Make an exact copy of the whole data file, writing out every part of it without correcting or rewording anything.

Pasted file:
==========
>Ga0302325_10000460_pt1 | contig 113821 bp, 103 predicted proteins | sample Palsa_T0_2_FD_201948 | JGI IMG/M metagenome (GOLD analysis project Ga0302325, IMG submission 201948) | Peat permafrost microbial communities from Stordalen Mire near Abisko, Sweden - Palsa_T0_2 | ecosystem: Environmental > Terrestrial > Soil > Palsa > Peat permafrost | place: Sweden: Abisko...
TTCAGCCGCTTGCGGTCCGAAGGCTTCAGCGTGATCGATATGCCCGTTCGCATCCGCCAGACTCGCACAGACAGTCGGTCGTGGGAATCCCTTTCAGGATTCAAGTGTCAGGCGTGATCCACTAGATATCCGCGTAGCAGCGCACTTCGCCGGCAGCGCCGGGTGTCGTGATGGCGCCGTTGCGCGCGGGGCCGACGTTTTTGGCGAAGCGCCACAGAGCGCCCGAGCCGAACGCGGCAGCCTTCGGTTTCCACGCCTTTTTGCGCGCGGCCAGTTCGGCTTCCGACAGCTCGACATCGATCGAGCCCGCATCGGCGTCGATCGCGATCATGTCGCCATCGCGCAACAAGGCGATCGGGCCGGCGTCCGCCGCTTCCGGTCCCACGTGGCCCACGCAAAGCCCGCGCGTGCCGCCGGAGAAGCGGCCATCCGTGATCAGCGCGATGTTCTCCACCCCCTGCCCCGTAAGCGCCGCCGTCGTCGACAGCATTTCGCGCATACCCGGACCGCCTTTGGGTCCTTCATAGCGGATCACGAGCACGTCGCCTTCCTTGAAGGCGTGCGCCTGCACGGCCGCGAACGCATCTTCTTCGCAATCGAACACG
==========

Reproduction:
>Ga0302325_10000460_pt1 | contig 113821 bp, 103 predicted proteins | sample Palsa_T0_2_FD_201948 | JGI IMG/M metagenome (GOLD analysis project Ga0302325, IMG submission 201948) | Peat permafrost microbial communities from Stordalen Mire near Abisko, Sweden - Palsa_T0_2 | ecosystem: Environmental > Terrestrial > Soil > Palsa > Peat permafrost | place: Sweden: Abisko...
TTCAGCCGCTTGCGGTCCGAAGGCTTCAGCGTGATCGATATGCCCGTTCGCATCCGCCAGACTCGCACAGACAGTCGGTCGTGGGAATCCCTTTCAGGATTCAAGTGTCAGGCGTGATCCACTAGATATCCGCGTAGCAGCGCACTTCGCCGGCAGCGCCGGGTGTCGTGATGGCGCCGTTGCGCGCGGGGCCGACGTTTTTGGCGAAGCGCCACAGAGCGCCCGAGCCGAACGCGGCAGCCTTCGGTTTCCACGCCTTTTTGCGCGCGGCCAGTTCGGCTTCCGACAGCTCGACATCGATCGAGCCCGCATCGGCGTCGATCGCGATCATGTCGCCATCGCGCAACAAGGCGATCGGGCCGGCGTCCGCCGCTTCCGGTCCCACGTGGCCCACGCAAAGCCCGCGCGTGCCGCCGGAGAAGCGGCCATCCGTGATCAGCGCGATGTTCTCCACCCCCTGCCCCGTAAGCGCCGCCGTCGTCGACAGCATTTCGCGCATACCCGGACCGCCTTTGGGTCCTTCATAGCGGATCACGAGCACGTCGCCTTCCTTGAAGGCGTGCGCCTGCACGGCCGCGAACGCATCTTCTTCGCAATCGAACACG